Cold Storage Increases Albumin and Advanced Glycation-End Product-Albumin Levels in Kidney Transplants: A Possible Cause for Exacerbated Renal Damage

Transplant Direct. 2019 May 22;5(6):e454. doi: 10.1097/TXD.0000000000000897. eCollection 2019 Jun.


Prolonged cold storage (CS) of kidneys is associated with poor renal outcome after transplantation (Tx). We recently showed that in rats (Lewis), proteasome and renal function were severely compromised in kidney transplants subjected to CS (CS/Tx) as compared with those without CS exposure (autotransplanted [ATx]).

Methods: Evaluation of whole-kidney extracts from our rat kidney transplant model showed a subset of proteins induced after CS/Tx when compared with ATx or sham groups; this study examined those proteins using mass spectrometry, western blotting, immunoprecipitation, and immunohistochemistry.

Results: Mass spectrometry identified basal albumin levels in sham kidney extracts; western blots and immunohistochemistry confirmed this. Western blotting showed exceptionally higher albumin levels in both soluble and insoluble fractions of CS/Tx renal extracts when compared with ATx and sham groups. Surprisingly, levels of advanced glycation-end products (AGE) were higher in CS/Tx renal extracts. Furthermore, immunoprecipitation of albumin followed by western blotting for AGE revealed AGE-albumin in all 3 extracts; its levels were highest in CS/Tx extracts. Immunohistochemistry analysis of kidney sections revealed higher albumin or AGE levels in the CS/Tx group, and the protein was detected all over (within glomeruli, and intratubular and extratubular compartments) when compared with ATx and sham groups, which show confinement of these proteins to the extratubular compartment and within glomeruli. As expected, kidneys of the ATx group showed evidence of more macrophages, which was exacerbated in the CS/Tx group.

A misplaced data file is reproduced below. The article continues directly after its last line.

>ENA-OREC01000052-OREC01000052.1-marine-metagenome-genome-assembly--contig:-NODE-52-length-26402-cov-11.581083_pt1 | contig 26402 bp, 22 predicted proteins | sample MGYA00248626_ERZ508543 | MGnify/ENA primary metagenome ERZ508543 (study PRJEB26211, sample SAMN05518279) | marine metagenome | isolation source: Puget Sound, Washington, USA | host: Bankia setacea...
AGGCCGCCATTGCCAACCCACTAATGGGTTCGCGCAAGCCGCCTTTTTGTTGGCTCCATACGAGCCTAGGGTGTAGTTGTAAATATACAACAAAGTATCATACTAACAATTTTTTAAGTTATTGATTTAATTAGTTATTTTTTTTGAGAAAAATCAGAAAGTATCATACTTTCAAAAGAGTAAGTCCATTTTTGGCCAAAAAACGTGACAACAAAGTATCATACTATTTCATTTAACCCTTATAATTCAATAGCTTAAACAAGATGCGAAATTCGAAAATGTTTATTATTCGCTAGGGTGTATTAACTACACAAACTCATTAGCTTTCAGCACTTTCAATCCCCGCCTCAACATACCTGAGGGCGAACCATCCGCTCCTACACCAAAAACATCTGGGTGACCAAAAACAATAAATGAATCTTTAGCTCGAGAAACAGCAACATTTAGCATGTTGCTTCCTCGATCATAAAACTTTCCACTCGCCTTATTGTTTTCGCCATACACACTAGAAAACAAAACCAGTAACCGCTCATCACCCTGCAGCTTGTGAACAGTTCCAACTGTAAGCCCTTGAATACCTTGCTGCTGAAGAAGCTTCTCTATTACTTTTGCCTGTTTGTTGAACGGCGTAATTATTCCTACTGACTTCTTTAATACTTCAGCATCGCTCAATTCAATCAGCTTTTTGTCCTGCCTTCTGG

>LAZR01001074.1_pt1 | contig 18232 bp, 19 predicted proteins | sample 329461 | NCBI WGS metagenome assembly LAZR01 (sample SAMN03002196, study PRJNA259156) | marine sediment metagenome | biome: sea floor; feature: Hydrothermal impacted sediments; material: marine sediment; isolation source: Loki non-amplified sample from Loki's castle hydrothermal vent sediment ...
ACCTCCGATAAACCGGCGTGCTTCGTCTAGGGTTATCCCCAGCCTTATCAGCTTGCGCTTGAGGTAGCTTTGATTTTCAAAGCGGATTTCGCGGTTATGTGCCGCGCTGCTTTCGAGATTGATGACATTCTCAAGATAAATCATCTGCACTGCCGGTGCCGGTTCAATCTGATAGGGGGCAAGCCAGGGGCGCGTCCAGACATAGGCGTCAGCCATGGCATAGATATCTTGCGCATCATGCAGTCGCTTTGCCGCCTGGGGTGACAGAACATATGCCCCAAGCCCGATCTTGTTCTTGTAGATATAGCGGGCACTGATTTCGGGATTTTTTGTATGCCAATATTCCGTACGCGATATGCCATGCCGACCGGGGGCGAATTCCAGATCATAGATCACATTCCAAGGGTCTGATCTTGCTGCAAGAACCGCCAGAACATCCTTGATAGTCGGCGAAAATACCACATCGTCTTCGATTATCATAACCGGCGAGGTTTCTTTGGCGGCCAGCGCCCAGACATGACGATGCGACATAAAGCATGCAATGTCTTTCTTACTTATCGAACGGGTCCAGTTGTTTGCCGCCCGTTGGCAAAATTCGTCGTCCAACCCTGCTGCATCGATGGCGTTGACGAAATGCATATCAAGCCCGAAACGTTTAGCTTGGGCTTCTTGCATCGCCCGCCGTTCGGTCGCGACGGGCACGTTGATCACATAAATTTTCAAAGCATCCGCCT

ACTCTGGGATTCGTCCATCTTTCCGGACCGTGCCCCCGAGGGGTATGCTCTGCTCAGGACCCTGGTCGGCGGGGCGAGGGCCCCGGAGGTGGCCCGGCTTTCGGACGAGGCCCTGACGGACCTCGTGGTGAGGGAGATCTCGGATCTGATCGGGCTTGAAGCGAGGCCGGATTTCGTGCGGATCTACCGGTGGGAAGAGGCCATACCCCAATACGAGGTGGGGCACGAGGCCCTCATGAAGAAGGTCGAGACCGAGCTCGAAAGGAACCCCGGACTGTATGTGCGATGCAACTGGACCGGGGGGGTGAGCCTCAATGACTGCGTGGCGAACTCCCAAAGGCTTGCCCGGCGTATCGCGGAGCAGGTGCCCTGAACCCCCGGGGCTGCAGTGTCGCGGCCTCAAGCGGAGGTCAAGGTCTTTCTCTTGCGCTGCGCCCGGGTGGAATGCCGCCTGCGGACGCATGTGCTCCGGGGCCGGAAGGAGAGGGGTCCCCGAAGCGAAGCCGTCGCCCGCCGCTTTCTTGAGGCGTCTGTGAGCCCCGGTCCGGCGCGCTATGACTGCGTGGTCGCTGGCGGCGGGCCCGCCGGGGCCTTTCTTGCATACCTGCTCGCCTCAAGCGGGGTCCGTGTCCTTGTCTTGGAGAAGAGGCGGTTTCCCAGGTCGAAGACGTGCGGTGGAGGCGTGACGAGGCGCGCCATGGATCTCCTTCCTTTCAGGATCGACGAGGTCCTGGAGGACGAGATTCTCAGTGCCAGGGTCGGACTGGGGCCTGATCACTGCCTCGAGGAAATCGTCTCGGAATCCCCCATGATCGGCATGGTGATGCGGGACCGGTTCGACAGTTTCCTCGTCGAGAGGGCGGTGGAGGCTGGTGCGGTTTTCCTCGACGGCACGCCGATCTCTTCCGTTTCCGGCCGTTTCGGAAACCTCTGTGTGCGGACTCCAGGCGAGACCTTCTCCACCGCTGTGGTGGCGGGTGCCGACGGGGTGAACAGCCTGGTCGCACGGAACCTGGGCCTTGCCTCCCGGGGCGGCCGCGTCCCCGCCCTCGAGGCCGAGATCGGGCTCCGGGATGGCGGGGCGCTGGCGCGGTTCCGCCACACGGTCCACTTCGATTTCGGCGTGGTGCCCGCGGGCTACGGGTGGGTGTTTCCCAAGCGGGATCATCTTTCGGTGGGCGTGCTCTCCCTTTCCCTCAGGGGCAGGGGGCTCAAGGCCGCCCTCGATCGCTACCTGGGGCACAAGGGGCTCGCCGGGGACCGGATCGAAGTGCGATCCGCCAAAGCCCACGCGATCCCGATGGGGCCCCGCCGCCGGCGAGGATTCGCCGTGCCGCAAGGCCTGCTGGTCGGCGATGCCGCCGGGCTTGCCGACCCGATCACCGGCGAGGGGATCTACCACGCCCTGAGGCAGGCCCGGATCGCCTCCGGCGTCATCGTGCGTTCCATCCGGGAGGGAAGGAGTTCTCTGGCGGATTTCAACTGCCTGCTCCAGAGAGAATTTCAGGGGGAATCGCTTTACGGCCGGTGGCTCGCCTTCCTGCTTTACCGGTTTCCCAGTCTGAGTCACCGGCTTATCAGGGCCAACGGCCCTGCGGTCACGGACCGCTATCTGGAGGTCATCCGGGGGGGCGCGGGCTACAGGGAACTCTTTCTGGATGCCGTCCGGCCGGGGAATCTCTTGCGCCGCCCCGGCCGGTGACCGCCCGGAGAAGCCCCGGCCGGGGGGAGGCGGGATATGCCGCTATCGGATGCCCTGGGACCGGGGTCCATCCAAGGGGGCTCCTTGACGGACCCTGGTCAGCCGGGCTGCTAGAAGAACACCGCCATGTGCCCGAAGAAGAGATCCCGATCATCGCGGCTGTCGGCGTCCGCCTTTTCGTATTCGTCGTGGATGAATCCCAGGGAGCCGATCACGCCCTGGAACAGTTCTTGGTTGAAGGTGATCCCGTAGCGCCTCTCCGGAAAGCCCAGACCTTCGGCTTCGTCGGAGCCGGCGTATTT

Conclusions: These results suggested that CS/Tx increased AGE-albumin, which was correlated with increased inflammation and renal damage.